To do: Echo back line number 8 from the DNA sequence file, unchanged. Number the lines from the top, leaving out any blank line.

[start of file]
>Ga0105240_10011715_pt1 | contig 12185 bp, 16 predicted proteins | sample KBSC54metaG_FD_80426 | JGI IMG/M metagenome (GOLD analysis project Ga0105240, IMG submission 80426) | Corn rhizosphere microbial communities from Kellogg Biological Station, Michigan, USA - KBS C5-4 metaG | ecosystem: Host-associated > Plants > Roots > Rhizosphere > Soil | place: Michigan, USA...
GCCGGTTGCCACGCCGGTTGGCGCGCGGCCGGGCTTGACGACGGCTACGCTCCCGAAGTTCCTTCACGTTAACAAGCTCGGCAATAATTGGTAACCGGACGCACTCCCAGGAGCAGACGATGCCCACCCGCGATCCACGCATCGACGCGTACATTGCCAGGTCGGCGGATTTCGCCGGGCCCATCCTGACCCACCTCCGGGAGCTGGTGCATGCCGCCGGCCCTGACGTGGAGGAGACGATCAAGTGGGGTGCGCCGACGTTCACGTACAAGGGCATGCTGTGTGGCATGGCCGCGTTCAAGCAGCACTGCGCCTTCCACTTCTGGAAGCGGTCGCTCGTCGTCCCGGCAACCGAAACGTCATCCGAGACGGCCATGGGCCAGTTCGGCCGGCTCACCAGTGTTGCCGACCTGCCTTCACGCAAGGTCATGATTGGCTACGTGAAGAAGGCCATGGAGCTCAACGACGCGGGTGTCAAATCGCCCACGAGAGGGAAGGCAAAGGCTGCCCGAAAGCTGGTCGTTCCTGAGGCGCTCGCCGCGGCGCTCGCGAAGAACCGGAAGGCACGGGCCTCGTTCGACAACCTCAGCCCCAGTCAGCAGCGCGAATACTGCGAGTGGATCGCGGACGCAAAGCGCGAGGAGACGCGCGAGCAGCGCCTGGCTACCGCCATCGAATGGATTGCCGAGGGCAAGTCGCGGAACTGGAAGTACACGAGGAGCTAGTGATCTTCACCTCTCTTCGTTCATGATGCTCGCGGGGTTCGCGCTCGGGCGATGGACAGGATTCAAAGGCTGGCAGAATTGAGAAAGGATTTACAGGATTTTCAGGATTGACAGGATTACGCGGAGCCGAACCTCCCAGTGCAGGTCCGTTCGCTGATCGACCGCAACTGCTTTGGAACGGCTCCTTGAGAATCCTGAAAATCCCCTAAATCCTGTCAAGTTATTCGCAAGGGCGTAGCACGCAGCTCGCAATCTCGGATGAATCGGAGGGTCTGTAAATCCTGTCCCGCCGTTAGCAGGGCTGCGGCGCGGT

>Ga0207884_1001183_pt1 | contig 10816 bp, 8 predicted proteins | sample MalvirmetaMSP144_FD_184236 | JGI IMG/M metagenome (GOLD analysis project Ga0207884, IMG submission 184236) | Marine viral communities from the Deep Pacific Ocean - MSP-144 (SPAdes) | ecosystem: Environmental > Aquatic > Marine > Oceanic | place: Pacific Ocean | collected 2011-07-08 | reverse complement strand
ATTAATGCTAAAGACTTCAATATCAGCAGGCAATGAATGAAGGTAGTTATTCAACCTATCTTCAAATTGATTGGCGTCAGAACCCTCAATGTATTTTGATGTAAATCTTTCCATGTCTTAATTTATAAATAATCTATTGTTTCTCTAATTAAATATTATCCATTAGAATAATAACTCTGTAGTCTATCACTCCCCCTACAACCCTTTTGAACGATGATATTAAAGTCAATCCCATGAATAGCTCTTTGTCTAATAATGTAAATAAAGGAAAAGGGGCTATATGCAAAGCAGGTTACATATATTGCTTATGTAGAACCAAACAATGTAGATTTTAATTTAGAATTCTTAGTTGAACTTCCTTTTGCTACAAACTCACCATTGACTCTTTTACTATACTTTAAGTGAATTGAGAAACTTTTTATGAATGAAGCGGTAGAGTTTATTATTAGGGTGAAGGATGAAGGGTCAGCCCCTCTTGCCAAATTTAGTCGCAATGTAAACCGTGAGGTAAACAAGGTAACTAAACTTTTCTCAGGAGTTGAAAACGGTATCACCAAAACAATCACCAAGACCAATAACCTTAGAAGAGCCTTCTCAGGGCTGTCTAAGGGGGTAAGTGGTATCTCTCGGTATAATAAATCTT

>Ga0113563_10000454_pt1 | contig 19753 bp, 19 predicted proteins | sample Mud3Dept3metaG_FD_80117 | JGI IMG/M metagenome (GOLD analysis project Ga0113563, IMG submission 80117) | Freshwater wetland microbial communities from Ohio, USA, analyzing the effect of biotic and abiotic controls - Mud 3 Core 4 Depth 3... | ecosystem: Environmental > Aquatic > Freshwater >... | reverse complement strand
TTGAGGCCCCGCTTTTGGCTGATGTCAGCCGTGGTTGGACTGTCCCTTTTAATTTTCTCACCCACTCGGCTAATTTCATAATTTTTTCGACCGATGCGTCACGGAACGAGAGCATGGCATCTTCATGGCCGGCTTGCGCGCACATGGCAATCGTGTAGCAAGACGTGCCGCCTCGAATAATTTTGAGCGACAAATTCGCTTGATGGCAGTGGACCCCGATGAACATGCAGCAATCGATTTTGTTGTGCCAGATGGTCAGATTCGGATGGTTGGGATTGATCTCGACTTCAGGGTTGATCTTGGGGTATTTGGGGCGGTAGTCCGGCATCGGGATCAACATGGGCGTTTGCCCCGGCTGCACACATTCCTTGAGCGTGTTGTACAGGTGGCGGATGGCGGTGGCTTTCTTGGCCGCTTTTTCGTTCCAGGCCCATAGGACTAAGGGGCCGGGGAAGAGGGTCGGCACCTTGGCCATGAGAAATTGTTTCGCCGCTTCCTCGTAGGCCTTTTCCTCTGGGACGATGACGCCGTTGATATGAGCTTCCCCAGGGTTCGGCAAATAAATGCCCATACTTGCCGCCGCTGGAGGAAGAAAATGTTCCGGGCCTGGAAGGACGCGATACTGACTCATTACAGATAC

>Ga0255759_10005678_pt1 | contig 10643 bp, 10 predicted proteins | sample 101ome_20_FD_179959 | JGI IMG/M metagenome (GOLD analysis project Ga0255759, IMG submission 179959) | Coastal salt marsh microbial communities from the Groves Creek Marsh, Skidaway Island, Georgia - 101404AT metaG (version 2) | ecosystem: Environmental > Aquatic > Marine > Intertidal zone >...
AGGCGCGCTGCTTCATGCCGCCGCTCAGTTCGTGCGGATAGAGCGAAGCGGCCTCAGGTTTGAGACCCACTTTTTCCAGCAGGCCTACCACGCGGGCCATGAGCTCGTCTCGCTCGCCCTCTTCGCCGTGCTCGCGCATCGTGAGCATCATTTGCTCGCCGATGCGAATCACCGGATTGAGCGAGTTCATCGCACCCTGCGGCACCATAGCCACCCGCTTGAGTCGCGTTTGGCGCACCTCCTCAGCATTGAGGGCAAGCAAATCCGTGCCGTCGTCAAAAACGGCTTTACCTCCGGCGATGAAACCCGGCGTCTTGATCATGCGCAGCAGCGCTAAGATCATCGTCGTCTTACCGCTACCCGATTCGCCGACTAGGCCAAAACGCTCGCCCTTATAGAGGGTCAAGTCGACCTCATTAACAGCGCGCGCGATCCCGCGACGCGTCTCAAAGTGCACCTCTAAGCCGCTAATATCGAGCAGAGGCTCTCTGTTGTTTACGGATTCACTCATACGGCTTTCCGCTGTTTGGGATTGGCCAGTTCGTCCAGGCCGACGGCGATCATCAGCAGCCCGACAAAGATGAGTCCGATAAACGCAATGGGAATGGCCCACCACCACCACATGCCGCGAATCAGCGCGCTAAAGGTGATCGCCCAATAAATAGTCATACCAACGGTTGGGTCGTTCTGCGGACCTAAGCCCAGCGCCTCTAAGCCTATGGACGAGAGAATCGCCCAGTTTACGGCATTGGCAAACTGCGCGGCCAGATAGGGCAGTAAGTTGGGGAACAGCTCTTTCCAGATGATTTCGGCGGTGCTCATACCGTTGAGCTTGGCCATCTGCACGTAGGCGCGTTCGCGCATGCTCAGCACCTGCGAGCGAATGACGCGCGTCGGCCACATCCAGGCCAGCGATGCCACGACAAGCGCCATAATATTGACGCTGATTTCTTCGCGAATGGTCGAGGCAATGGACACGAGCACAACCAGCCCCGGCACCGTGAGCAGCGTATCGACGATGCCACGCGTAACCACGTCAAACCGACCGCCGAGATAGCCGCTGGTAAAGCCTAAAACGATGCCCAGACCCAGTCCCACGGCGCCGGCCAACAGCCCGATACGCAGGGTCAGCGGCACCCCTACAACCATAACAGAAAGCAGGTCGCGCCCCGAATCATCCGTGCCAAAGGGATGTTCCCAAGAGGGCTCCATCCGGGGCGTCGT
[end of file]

AGGCGCGCTGCTTCATGCCGCCGCTCAGTTCGTGCGGATAGAGCGAAGCGGCCTCAGGTTTGAGACCCACTTTTTCCAGCAGGCCTACCACGCGGGCCATGAGCTCGTCTCGCTCGCCCTCTTCGCCGTGCTCGCGCATCGTGAGCATCATTTGCTCGCCGATGCGAATCACCGGATTGAGCGAGTTCATCGCACCCTGCGGCACCATAGCCACCCGCTTGAGTCGCGTTTGGCGCACCTCCTCAGCATTGAGGGCAAGCAAATCCGTGCCGTCGTCAAAAACGGCTTTACCTCCGGCGATGAAACCCGGCGTCTTGATCATGCGCAGCAGCGCTAAGATCATCGTCGTCTTACCGCTACCCGATTCGCCGACTAGGCCAAAACGCTCGCCCTTATAGAGGGTCAAGTCGACCTCATTAACAGCGCGCGCGATCCCGCGACGCGTCTCAAAGTGCACCTCTAAGCCGCTAATATCGAGCAGAGGCTCTCTGTTGTTTACGGATTCACTCATACGGCTTTCCGCTGTTTGGGATTGGCCAGTTCGTCCAGGCCGACGGCGATCATCAGCAGCCCGACAAAGATGAGTCCGATAAACGCAATGGGAATGGCCCACCACCACCACATGCCGCGAATCAGCGCGCTAAAGGTGATCGCCCAATAAATAGTCATACCAACGGTTGGGTCGTTCTGCGGACCTAAGCCCAGCGCCTCTAAGCCTATGGACGAGAGAATCGCCCAGTTTACGGCATTGGCAAACTGCGCGGCCAGATAGGGCAGTAAGTTGGGGAACAGCTCTTTCCAGATGATTTCGGCGGTGCTCATACCGTTGAGCTTGGCCATCTGCACGTAGGCGCGTTCGCGCATGCTCAGCACCTGCGAGCGAATGACGCGCGTCGGCCACATCCAGGCCAGCGATGCCACGACAAGCGCCATAATATTGACGCTGATTTCTTCGCGAATGGTCGAGGCAATGGACACGAGCACAACCAGCCCCGGCACCGTGAGCAGCGTATCGACGATGCCACGCGTAACCACGTCAAACCGACCGCCGAGATAGCCGCTGGTAAAGCCTAAAACGATGCCCAGACCCAGTCCCACGGCGCCGGCCAACAGCCCGATACGCAGGGTCAGCGGCACCCCTACAACCATAACAGAAAGCAGGTCGCGCCCCGAATCATCCGTGCCAAAGGGATGTTCCCAAGAGGGCTCCATCCGGGGCGTCGT